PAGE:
Support is Vital
So, is it healthy to eat a vegan diet during pregnancy? Yes, it can be if you seek proper nutrition intervention from a professional. Some vegans choose unsupported pregnancies, in which they see no professional medical guidance. This can be an unhealthy choice because of the possible congenital disabilities that can harm a child’s quality of life.
If a mother chooses to see doctors, take her prenatal supplements regularly, and see a dietitian or nutrition professional regarding specific foods to include in their diet, they can succeed. Support is vital for a healthy vegan pregnancy, like any pregnancy. Finding a physician and team who complement and work with your beliefs and morals will allow for a happy, healthy baby and mom.
Sample Vegan Pregnancy Meal Plan
Here’s a sample of what a meal plan on a vegan diet during pregnancy could look like:
Breakfast: Two slices of whole grain sprouted toast with avocado, sliced tomato, nutritional yeast, hemp seeds, and seasonings
Lunch: Quinoa bowl with spinach, roasted sweet potato, chopped carrots, cucumber, and olive oil-based dressing of choice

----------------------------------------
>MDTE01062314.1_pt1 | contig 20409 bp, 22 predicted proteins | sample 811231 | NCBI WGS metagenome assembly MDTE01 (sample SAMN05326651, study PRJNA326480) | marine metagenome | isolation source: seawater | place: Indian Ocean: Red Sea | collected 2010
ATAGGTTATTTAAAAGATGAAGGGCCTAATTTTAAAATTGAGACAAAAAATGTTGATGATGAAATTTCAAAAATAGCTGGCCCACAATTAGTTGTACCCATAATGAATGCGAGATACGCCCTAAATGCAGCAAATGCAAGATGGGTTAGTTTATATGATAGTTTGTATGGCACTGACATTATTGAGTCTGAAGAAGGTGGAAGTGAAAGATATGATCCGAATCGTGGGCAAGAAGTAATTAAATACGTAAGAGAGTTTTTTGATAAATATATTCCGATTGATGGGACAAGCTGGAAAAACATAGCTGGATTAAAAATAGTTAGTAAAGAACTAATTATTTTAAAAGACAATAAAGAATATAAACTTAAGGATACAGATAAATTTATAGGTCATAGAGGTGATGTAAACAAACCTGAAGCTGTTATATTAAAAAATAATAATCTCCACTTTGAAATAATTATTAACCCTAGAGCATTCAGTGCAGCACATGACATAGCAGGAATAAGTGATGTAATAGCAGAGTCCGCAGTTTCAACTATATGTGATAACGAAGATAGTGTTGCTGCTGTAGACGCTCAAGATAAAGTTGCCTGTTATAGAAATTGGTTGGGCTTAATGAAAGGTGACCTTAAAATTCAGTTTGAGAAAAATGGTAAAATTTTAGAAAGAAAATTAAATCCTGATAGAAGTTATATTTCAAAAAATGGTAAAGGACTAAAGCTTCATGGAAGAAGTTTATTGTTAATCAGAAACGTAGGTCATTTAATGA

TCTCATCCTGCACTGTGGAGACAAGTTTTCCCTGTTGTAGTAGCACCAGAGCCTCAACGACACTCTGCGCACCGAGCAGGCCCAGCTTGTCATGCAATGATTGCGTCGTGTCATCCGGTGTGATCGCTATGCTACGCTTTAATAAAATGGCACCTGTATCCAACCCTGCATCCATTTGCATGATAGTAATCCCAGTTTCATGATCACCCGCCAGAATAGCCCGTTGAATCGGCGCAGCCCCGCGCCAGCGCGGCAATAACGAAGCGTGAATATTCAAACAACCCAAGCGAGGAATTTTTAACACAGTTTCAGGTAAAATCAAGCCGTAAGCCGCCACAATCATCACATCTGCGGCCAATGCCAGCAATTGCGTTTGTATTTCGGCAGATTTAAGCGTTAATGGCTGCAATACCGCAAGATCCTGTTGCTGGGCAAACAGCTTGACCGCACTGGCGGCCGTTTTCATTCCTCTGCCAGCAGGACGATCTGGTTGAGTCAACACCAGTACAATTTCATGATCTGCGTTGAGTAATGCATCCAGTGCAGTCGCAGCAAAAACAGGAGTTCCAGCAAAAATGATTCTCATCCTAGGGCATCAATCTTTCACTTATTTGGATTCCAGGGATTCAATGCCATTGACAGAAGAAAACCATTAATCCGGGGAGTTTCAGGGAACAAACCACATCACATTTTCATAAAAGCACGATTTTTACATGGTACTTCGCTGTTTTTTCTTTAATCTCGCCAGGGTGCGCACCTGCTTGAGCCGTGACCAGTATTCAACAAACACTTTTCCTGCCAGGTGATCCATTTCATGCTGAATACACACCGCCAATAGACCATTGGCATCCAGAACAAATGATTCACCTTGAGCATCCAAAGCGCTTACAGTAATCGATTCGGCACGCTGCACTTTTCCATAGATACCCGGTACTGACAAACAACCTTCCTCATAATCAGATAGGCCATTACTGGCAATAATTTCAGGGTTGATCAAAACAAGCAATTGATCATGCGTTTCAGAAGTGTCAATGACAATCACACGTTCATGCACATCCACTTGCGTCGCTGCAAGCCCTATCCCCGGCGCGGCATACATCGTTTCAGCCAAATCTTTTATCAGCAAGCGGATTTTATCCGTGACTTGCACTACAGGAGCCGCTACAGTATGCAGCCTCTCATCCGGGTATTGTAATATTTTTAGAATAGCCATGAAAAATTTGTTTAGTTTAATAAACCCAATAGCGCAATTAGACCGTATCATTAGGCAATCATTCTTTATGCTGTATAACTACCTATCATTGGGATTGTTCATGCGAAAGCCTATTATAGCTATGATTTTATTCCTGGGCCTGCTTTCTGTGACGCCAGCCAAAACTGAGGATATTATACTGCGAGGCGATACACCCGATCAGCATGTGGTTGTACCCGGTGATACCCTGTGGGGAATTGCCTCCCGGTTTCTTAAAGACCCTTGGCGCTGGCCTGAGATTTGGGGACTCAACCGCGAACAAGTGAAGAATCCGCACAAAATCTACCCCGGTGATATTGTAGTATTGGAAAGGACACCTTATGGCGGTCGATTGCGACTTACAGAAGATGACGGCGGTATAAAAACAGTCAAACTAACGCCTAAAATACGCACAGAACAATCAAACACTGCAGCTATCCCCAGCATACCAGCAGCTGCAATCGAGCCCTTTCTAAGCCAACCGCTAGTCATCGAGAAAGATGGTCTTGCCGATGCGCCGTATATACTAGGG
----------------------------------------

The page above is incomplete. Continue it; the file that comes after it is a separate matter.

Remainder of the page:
Snack: Trail mix with nuts, seeds, and dried fruit
Dinner: Lentil or chickpea pasta with mushrooms and zucchini in red sauce
Breakfast: Yogurt alternative (soy, cashew, or almond) with berries, almonds, flax seeds, and one serving of nut butter
Lunch: Black bean burger with lettuce, tomato, and onion, and a side of leftover roasted sweet potato
Snack: Dark chocolate-dipped dates
Dinner: Taco bowl with roasted tofu, corn, cooked peppers and onions, tomatoes, kale, and brown rice with olive oil sauce or dressing of choice
- Prenatal with iron (most gummies do not have iron!)
- B12 spray or capsule
- Vitamin D supplement
- DHA/EPA supplement (algae oil)